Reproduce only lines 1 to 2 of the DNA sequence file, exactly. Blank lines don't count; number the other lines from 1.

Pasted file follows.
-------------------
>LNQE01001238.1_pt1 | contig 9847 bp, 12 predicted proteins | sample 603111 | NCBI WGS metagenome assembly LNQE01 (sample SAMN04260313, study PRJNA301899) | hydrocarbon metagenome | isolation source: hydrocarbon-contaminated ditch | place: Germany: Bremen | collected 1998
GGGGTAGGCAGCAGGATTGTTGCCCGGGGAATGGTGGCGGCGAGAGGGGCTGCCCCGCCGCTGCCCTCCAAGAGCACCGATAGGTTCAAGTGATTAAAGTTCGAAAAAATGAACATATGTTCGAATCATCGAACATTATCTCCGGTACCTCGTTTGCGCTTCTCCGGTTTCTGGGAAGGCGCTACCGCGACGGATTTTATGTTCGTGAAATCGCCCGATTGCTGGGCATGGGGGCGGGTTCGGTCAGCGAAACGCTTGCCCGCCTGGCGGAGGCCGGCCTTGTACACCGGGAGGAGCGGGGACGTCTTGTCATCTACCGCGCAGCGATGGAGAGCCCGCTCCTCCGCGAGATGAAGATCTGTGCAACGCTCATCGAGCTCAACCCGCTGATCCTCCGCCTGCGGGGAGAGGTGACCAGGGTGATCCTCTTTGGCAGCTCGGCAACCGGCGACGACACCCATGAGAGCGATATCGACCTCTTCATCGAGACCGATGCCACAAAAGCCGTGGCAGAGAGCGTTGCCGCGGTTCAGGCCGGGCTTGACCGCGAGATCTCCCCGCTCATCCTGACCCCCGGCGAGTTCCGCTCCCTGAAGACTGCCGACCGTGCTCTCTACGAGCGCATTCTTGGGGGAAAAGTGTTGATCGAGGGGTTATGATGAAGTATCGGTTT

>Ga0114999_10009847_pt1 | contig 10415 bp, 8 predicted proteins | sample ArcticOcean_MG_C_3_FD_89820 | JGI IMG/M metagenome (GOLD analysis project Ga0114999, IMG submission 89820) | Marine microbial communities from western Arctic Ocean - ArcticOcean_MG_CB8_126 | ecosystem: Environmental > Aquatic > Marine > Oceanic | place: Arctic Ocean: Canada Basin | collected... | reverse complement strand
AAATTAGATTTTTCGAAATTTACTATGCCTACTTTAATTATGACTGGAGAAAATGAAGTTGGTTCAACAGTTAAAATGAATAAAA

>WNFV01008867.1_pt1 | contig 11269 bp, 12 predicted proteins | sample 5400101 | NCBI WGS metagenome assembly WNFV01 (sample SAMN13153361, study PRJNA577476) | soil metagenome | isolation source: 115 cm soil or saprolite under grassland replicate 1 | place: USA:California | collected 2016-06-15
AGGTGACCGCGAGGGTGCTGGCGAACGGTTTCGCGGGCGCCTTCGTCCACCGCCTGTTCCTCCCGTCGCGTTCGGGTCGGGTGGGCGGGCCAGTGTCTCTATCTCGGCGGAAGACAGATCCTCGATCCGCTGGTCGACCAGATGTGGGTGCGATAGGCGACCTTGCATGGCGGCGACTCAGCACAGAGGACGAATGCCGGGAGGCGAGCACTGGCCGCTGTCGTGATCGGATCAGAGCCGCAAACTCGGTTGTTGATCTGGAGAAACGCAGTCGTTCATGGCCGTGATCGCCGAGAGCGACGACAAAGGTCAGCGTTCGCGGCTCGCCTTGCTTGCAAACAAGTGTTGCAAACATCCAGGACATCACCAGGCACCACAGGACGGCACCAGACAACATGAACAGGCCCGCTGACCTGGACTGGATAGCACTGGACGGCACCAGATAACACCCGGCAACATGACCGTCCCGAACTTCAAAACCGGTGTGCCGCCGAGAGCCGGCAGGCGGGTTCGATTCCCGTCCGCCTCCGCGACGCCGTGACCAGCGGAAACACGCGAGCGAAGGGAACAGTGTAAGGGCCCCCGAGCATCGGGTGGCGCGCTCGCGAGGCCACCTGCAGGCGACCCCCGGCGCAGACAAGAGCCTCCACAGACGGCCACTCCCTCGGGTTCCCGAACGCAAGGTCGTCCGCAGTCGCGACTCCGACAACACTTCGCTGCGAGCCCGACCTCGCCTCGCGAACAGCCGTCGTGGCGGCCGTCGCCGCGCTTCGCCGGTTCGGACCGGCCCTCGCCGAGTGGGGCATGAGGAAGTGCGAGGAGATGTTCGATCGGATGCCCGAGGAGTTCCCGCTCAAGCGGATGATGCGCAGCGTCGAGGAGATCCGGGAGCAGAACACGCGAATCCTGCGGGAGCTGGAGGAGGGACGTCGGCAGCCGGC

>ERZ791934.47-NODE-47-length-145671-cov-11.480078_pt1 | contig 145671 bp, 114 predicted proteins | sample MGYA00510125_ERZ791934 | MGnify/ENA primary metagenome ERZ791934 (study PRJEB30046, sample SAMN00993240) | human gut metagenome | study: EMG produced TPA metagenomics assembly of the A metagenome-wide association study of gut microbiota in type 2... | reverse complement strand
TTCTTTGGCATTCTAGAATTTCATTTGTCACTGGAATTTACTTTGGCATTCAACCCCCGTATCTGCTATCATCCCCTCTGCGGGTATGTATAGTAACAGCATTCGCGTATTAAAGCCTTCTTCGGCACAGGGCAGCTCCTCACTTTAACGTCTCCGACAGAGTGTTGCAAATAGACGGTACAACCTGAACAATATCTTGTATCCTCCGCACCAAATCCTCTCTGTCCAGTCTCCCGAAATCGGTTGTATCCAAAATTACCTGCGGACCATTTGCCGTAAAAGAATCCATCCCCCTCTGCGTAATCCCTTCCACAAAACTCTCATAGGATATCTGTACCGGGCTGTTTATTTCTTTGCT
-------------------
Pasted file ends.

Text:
>LNQE01001238.1_pt1 | contig 9847 bp, 12 predicted proteins | sample 603111 | NCBI WGS metagenome assembly LNQE01 (sample SAMN04260313, study PRJNA301899) | hydrocarbon metagenome | isolation source: hydrocarbon-contaminated ditch | place: Germany: Bremen | collected 1998
GGGGTAGGCAGCAGGATTGTTGCCCGGGGAATGGTGGCGGCGAGAGGGGCTGCCCCGCCGCTGCCCTCCAAGAGCACCGATAGGTTCAAGTGATTAAAGTTCGAAAAAATGAACATATGTTCGAATCATCGAACATTATCTCCGGTACCTCGTTTGCGCTTCTCCGGTTTCTGGGAAGGCGCTACCGCGACGGATTTTATGTTCGTGAAATCGCCCGATTGCTGGGCATGGGGGCGGGTTCGGTCAGCGAAACGCTTGCCCGCCTGGCGGAGGCCGGCCTTGTACACCGGGAGGAGCGGGGACGTCTTGTCATCTACCGCGCAGCGATGGAGAGCCCGCTCCTCCGCGAGATGAAGATCTGTGCAACGCTCATCGAGCTCAACCCGCTGATCCTCCGCCTGCGGGGAGAGGTGACCAGGGTGATCCTCTTTGGCAGCTCGGCAACCGGCGACGACACCCATGAGAGCGATATCGACCTCTTCATCGAGACCGATGCCACAAAAGCCGTGGCAGAGAGCGTTGCCGCGGTTCAGGCCGGGCTTGACCGCGAGATCTCCCCGCTCATCCTGACCCCCGGCGAGTTCCGCTCCCTGAAGACTGCCGACCGTGCTCTCTACGAGCGCATTCTTGGGGGAAAAGTGTTGATCGAGGGGTTATGATGAAGTATCGGTTT